FASB/IASB Insurance Contracts Project

Since February of 2014, the FASB’s focus on accounting for insurance contracts has been to explore potential targeted improvements to existing U.S. GAAP. The project is divided into two components, short-duration and long-duration insurance contracts.

For short-duration contracts (principally property/casualty and health insurance contracts), the FASB is limiting its proposals to enhancing disclosures. The disclosures proposed by FASB include annual disaggregated incurred and paid claims development tables that need not exceed 10 years, the incurred but not reported claim liabilities included within the incurred claim development table, claim count and interim as well as year-end roll forwards of claim liabilities.

For long-duration contracts (principally life and annuity contracts), the FASB is focusing on enhancements to both accounting and disclosures. These include the potential updating of assumptions used in calculating various insurance liabilities, simplifications to deferred acquisition cost amortization models, and reconsideration of the measurement model for minimum death benefits and income benefits.

The project’s revised objective in 2014 is a dramatic change from the FASB’s former comprehensive joint project with the IASB. The objective of that project, still in process at the IASB, was to develop common, high-quality guidance that would address recognition, measurement, presentation, and disclosure requirements for insurance contracts. Joint deliberations with the IASB from 2008 through 2013 ultimately led to the issuance of exposure drafts by the respective Boards in June 2013; however, the two boards reached different conclusions on several key areas. The FASB’s decision to narrow its focus was in large part due to feedback from U.S. investors and preparers who favored targeted improvements to existing U.S. GAAP in the event that substantial convergence with the IASB’s proposed insurance model became unlikely.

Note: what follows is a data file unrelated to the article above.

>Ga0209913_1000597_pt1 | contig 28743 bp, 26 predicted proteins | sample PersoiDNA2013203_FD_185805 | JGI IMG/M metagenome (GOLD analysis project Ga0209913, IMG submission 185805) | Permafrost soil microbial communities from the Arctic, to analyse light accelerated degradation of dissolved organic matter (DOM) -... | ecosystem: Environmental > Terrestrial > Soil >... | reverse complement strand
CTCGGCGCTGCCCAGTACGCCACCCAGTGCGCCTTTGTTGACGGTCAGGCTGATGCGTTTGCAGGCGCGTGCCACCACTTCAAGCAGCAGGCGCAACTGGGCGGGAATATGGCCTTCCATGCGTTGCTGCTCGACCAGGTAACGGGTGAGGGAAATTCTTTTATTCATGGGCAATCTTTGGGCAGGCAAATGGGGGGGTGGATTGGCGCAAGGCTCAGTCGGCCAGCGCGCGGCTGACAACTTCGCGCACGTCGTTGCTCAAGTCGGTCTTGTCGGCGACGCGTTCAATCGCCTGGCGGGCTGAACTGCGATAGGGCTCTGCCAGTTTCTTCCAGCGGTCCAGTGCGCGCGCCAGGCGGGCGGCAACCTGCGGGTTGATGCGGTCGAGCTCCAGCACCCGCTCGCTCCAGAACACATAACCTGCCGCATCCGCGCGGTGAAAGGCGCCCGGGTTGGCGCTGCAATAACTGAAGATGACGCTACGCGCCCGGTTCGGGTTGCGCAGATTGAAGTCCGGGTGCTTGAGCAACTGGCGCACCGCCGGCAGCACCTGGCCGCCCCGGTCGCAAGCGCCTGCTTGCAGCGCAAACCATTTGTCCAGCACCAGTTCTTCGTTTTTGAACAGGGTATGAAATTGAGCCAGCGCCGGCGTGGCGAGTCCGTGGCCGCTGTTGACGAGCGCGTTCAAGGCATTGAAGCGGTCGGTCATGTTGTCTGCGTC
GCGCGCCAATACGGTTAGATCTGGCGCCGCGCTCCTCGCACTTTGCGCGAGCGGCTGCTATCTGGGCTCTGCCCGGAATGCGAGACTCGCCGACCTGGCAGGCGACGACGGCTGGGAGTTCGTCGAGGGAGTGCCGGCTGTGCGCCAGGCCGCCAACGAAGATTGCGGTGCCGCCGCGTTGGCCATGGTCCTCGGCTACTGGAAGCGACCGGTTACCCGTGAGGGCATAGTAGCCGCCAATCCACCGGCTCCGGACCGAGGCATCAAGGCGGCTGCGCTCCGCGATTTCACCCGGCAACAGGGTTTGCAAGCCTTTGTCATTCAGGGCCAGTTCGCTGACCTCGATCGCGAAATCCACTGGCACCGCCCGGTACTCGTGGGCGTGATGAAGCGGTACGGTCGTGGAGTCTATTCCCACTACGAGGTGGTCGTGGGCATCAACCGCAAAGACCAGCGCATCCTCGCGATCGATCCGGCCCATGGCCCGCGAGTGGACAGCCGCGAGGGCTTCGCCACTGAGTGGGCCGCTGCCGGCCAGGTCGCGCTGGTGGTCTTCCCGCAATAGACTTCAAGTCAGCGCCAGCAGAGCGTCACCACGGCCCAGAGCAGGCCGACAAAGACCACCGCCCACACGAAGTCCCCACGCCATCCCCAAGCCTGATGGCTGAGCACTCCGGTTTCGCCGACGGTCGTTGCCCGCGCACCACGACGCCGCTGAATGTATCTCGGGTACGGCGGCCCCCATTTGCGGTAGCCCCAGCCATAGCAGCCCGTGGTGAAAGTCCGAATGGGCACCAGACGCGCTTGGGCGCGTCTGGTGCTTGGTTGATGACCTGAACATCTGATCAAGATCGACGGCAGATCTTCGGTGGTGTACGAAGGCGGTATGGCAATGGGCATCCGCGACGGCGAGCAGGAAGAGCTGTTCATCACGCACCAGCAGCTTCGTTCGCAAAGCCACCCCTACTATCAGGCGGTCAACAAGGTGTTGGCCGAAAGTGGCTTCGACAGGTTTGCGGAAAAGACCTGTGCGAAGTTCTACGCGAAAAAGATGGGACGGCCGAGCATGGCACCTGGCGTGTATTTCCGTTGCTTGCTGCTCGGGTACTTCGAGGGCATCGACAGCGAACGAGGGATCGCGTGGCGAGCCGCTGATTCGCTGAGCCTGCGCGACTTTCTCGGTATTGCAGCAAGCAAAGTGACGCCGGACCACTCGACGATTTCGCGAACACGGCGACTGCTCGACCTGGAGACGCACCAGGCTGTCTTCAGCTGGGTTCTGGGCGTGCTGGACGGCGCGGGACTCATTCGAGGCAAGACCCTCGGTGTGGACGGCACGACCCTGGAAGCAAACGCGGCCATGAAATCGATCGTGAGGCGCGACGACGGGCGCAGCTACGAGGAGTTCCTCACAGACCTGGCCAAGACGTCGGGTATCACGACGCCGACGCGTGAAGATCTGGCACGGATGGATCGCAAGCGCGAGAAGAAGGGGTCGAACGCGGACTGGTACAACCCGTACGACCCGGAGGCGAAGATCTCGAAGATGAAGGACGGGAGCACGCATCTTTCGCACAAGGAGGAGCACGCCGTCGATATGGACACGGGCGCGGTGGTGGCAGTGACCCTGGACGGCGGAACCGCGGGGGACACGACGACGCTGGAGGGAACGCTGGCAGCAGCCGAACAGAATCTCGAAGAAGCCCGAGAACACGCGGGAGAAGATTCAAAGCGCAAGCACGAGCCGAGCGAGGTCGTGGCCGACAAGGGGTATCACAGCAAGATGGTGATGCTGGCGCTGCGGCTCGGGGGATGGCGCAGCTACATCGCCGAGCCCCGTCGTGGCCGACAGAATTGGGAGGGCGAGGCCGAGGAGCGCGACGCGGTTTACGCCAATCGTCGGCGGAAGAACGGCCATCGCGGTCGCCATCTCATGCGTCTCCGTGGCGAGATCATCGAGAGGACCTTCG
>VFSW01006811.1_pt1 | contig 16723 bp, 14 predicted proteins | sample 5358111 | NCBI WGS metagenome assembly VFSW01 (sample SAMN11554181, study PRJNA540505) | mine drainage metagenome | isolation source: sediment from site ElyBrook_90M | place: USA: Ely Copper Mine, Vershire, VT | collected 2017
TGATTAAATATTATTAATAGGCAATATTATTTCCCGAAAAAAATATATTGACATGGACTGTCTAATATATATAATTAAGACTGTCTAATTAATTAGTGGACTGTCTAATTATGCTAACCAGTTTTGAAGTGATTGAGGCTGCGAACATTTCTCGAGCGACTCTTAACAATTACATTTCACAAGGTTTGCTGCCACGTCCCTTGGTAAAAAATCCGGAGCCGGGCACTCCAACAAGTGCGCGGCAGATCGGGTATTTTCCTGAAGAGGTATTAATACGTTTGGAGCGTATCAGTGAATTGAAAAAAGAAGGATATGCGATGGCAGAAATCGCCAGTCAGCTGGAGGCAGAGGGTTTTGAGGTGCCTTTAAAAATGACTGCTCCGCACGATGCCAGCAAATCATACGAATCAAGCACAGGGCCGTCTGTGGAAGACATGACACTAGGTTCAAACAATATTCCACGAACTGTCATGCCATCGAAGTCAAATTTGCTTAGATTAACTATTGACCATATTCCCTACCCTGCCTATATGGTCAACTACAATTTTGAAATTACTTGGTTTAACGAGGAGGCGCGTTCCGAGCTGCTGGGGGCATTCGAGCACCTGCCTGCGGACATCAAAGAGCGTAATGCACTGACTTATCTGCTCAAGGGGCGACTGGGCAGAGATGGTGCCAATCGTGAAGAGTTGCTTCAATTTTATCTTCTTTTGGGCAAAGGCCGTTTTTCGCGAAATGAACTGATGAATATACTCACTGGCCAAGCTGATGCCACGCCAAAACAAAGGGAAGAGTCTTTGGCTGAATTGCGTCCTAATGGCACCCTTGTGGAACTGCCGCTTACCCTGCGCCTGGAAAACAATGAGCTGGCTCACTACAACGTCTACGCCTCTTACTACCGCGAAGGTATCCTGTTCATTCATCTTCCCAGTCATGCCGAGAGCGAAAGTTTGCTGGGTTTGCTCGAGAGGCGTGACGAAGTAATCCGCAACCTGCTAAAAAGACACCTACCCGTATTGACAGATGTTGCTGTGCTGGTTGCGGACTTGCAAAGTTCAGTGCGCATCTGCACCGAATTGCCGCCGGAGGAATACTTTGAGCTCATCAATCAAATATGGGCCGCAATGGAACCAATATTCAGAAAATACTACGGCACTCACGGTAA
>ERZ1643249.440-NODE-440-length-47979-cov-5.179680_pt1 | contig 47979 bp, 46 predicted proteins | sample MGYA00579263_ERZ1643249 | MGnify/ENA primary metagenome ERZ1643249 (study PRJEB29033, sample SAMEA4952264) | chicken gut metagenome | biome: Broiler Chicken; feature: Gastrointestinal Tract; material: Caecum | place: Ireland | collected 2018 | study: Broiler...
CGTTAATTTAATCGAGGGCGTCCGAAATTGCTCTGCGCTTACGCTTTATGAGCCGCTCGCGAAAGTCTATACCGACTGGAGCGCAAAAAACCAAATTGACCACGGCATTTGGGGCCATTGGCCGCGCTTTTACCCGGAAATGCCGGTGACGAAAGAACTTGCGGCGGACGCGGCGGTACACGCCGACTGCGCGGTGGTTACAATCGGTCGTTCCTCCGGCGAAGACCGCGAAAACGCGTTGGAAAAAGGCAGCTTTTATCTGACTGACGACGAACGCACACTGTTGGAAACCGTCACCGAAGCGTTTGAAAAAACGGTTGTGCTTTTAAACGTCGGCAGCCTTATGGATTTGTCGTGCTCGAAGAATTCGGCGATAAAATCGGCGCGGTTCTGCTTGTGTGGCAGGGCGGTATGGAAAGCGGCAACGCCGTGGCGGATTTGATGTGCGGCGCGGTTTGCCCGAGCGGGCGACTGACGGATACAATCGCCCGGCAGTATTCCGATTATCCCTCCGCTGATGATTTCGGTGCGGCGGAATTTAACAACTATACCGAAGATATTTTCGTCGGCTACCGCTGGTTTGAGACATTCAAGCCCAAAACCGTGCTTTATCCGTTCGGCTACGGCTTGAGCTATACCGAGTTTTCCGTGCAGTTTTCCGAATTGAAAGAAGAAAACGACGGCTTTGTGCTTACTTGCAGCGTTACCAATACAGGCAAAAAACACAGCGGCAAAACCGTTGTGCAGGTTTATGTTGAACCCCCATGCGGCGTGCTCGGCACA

FASB deliberations on short-duration insurance contract disclosures were substantially completed in August 2014. The FASB is not planning on re-exposing these proposed disclosures for formal public comment. The rationale is that most of the proposals were included in the 2013 FASB exposure draft. The FASB disclosures are expected to be effective for year end 2015 financial statements and for interim financial reporting beginning in 2016.

For long-duration insurance contracts, FASB 2014 deliberations are in the early stages. To the extent the FASB proposes targeted improvements to existing accounting guidance for long-duration contracts, a formal public comment process would seem likely, but has not yet been discussed.

For current information about the FASB’s insurance project focusing on targeted improvements for short and long-duration contracts, see below for PwC summaries of the 2014 FASB deliberations.

For current information about the IASB’s comprehensive insurance project, see below for PwC summaries of IASB deliberations.

How PwC can help

PwC helps insurers formulate an informed response to the insurance contracts exposure draft and provide management/audit committee a high level assessment of the impact on the business. We provide:

  • Extensive, related experience and expertise and an interdisciplinary approach that results in independent insights that complement your analysis;
  • Prompt analysis of implementation and reporting implications to help you meet deadlines (such as comment period requirements);
  • A better understanding of how changes to insurance contracts accounting fits with overall changes to the risk, finance, and actuarial functions;
  • A practical approach to help you better align actuarial resources with changing business and reporting requirements;
  • A balanced assessment of the investment required to achieve compliance while recognizing uncertainty of timing and scope of required changes.

What insurers should be doing by now

Insurers should assess the impact to their products, systems, and investor reporting in order to respond to the proposals by:

  1. Analyzing potential impacts on and opportunities for the business through additional analysis and or modelling key products;
  2. Considering informed and measured decisions on business planning and strategy as a result of this analysis;
  3. Considering the similarities of proposed changes with other regulatory initiatives such as principles-based reserving and the ability to leverage common processes or enhance the financial reporting infrastructure while implementing these changes;
  4. Developing substantive comments on the proposed changes, including potential alternatives;
  5. Participating in industry groups and training throughout the organization.



FASB Insurance Projects: Short Duration Disclosures and Long Duration Targeted Improvements - PwC Summaries of FASB Meetings

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IASB Insurance Contracts Project – PwC Summaries of IASB Meetings

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FASB/IASB Joint Meetings

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